COVID-19

COVID-19

 

The official name of the coronavirus disease:

ICTV announced “severe acute respiratory syndrome coronavirus 2 (SARS-CoV-2)” as the name of the new virus on 11 February 2020.

People of all ages can be infected by the new coronavirus (2019-nCoV). Older people, and people with pre-existing medical conditions (such as asthma, diabetes, heart disease) appear to be more vulnerable to becoming severely ill with the virus.

Symptoms of the coronavirus disease:

The most common symptoms are fever, cough, shortness of breath, and breathing difficulties. In more severe cases infection can cause pneumonia, severe acute respiratory syndrome, and even death. The period within which the symptoms would appear is 2-14 days

People with COVID-19 generally develop signs and symptoms, including mild respiratory symptoms and fever, on an average of 5-6 days after infection (mean incubation period 5-6 days, range 1-14 days). Most people infected with the COVID-19 virus have mild disease and recover.

The new coronavirus is a respiratory virus which spreads primarily through droplets generated when an infected person coughs or sneezes, or through droplets of saliva or discharge from the nose. To protect yourself, clean your hands frequently with an alcohol-based hand rub or wash them with soap and water.

 Coronavirus disease spread through the air:

The virus that causes COVID-19 is mainly transmitted through droplets generated when an infected person coughs, sneezes, or speaks. These droplets are too heavy to hang in the air. They quickly fall on floors or surfaces. You can be infected by breathing in the virus if you are within 1 meter of a person who has COVID-19, or by touching a contaminated surface and then touching your eyes, nose or mouth before washing your hands.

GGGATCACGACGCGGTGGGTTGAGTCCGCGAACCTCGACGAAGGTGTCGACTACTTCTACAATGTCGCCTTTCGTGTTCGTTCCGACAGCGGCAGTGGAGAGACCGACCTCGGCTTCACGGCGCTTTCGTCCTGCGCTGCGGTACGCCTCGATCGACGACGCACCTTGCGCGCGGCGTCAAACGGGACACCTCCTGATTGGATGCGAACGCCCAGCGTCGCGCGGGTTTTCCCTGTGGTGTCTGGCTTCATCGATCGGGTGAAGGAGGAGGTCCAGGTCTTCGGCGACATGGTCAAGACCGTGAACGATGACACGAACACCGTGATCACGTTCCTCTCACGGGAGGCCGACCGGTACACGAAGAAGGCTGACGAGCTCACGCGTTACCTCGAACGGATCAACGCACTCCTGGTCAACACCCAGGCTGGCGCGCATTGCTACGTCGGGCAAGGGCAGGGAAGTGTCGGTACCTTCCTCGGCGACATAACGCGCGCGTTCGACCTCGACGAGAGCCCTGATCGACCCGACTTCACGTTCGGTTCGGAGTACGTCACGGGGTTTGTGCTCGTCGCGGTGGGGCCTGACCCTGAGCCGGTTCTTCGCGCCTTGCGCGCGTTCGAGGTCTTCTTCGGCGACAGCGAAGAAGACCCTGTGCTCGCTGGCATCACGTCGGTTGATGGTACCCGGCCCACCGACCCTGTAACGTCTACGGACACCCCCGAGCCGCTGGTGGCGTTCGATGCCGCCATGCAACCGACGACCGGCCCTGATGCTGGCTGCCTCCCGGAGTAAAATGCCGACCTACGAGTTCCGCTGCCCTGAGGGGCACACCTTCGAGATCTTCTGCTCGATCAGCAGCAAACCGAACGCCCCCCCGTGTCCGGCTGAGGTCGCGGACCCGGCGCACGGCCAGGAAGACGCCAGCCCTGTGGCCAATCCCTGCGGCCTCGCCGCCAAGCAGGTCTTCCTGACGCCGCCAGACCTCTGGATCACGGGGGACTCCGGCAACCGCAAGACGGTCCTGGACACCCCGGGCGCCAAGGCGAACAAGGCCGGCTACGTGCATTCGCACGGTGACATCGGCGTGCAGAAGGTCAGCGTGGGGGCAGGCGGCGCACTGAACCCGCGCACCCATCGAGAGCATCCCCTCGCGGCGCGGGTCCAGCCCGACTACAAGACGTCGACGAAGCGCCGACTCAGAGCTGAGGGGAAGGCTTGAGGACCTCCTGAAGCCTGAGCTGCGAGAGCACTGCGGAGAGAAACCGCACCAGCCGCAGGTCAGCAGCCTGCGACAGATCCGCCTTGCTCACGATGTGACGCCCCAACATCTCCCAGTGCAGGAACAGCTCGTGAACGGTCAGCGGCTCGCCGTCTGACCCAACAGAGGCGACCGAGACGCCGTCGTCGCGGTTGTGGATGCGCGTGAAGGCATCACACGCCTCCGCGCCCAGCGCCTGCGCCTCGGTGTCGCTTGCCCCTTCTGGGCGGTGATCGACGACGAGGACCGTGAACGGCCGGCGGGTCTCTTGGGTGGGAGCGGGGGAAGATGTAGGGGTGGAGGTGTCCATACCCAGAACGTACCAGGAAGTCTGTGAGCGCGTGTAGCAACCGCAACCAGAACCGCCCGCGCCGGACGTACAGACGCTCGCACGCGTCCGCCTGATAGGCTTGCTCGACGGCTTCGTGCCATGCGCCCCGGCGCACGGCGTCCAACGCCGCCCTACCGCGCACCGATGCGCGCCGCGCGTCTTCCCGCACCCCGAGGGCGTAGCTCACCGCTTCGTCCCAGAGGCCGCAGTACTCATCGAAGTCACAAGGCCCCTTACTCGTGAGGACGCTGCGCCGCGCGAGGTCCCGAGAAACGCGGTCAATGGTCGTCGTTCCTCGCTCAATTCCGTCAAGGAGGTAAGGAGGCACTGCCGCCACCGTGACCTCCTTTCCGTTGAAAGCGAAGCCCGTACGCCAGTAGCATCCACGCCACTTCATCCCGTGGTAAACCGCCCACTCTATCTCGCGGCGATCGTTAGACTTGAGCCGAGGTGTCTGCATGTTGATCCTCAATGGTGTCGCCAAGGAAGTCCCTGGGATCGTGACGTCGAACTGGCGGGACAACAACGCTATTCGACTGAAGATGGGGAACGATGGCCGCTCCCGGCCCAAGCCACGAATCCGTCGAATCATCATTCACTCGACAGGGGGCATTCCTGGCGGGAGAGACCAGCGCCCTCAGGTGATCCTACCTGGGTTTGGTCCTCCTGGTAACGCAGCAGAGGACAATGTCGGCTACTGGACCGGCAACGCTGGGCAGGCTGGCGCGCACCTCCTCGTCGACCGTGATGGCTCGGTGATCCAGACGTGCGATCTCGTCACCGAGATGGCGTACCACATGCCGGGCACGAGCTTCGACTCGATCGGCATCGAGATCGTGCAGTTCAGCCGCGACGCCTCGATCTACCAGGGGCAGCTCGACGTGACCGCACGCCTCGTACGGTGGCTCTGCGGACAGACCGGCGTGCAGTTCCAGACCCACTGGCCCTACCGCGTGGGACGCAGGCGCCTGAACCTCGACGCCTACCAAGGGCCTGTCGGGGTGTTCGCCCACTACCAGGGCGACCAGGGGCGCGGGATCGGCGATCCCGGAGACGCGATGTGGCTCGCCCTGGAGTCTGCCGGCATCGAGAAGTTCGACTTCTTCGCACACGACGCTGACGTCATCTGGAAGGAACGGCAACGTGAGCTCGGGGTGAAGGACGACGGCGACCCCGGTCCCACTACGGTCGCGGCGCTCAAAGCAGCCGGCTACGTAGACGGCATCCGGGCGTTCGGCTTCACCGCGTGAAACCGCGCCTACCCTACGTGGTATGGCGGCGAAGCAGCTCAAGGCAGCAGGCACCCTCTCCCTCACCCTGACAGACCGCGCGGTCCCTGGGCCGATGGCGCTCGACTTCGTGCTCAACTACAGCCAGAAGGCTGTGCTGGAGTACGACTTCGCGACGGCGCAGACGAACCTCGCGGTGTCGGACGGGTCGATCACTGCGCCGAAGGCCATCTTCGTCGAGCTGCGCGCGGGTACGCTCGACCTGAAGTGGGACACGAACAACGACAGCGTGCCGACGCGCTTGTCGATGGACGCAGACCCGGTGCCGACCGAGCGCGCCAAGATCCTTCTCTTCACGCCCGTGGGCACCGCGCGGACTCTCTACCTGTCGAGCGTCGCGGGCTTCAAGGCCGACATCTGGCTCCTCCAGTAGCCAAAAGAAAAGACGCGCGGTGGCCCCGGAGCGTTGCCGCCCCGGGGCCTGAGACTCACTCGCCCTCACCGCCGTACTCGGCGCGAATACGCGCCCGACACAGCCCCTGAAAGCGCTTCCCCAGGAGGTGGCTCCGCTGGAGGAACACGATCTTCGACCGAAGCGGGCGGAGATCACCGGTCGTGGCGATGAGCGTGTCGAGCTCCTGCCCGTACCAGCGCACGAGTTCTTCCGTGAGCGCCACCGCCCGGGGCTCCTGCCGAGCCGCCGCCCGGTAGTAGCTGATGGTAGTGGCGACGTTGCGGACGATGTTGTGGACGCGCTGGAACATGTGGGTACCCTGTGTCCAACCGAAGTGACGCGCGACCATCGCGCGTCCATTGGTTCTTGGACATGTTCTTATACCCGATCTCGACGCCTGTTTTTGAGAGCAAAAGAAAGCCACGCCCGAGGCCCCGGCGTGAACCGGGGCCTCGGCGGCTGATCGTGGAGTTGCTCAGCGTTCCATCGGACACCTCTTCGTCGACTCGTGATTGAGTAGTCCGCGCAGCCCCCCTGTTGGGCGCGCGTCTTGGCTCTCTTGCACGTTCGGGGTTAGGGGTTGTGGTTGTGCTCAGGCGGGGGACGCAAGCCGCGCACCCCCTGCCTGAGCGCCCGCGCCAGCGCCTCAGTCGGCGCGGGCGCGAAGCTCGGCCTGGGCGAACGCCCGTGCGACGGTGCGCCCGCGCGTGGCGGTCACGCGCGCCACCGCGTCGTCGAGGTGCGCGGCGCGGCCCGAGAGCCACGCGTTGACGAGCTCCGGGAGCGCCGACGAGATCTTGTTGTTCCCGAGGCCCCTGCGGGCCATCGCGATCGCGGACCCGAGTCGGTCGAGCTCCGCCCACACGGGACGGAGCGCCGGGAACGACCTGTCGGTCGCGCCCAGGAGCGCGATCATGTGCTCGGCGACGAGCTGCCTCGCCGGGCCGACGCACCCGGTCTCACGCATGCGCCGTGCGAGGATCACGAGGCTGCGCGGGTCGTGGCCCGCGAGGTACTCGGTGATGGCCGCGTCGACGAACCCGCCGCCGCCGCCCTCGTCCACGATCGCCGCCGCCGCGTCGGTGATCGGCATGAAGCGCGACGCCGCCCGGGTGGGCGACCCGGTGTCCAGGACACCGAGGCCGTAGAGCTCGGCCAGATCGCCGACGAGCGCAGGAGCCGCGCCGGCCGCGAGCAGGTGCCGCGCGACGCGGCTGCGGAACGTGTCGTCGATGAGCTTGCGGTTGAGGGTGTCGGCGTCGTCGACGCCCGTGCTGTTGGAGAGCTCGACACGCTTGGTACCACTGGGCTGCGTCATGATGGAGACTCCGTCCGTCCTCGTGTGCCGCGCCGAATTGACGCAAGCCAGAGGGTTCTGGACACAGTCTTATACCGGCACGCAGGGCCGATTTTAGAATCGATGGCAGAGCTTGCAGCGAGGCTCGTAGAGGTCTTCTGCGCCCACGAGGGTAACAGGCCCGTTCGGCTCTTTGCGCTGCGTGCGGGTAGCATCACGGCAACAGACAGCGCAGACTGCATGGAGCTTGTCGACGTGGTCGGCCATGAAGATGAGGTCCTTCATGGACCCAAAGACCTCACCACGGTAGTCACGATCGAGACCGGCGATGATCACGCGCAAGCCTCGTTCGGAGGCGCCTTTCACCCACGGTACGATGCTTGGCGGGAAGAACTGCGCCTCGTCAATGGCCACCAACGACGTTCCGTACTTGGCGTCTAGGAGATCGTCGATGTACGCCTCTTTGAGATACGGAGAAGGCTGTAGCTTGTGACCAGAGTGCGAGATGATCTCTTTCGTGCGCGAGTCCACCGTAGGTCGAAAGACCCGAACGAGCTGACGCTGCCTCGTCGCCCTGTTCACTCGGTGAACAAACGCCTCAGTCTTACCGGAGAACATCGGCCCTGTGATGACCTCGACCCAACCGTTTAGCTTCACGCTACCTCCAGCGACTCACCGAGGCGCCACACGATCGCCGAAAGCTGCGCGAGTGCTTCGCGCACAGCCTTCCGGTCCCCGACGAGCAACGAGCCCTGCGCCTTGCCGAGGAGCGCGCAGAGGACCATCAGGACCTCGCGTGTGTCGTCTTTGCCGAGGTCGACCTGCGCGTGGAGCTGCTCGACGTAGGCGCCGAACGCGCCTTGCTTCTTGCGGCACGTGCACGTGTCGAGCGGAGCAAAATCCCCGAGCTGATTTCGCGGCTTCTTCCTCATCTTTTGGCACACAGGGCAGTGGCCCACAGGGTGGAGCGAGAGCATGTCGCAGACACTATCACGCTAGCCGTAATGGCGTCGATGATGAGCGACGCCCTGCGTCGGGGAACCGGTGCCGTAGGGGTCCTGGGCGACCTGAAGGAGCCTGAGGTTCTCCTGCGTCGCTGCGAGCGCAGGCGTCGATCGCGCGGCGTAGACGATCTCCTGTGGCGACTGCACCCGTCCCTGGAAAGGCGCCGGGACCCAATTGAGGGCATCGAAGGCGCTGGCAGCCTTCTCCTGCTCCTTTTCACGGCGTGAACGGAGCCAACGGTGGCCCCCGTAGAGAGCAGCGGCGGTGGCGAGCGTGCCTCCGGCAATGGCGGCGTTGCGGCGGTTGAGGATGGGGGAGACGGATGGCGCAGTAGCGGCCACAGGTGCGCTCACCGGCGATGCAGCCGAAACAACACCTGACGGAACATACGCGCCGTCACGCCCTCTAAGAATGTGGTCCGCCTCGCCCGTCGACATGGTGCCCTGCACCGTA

People could catch COVID-19 by touching contaminated surfaces or objects – and then touching their eyes, nose or mouth.

Masks effective against the coronavirus disease:

If you are healthy, you only need to wear a mask if you are taking care of a person with the suspected 2019-nCoV infection. Wear a mask if you are coughing or sneezing. Masks are effective only when used in combination with frequent hand-cleaning with alcohol-based hand rub or soap and water. If you wear a mask, then you must know how to use it and dispose of it properly.

Do vaccines against pneumonia protect against the coronavirus disease:

No. Vaccines against pneumonia, such as pneumococcal vaccine and Haemophilus influenza type B (Hib) vaccine, do not provide protection against the new coronavirus.

The virus is so new and different that it needs its own vaccine. Researchers are trying to develop a vaccine against 2019-nCoV, and WHO is supporting their efforts.

Although these vaccines are not effective against 2019-nCoV, vaccination against respiratory illnesses is highly recommended to protect your health.

COVID-19 Solidarity Response Fund:

The COVID-19 Solidarity Response Fund is a secure way for individuals, philanthropies and businesses to contribute to the WHO-led effort to respond to the pandemic.

The United Nations Foundation and the Swiss Philanthropy Foundation have created the solidarity fund to support WHO and partners in a massive effort to help countries prevent, detect, and manage the novel coronavirus – particularly those where the needs are the greatest.

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Solved 10-04-2020 Mariam Naz 157

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ZAID Qureshi Qureshi 237

18-04-2020

Please briefly explain why you feel this answer should be reported .

Bi

ZAID Qureshi Qureshi 237

18-04-2020

Please briefly explain why you feel this answer should be reported .

Hi

ZAID Qureshi Qureshi 237

18-04-2020

Please briefly explain why you feel this answer should be reported .

Hi

ZAID Qureshi Qureshi 237

18-04-2020

Please briefly explain why you feel this answer should be reported .

Ghjj

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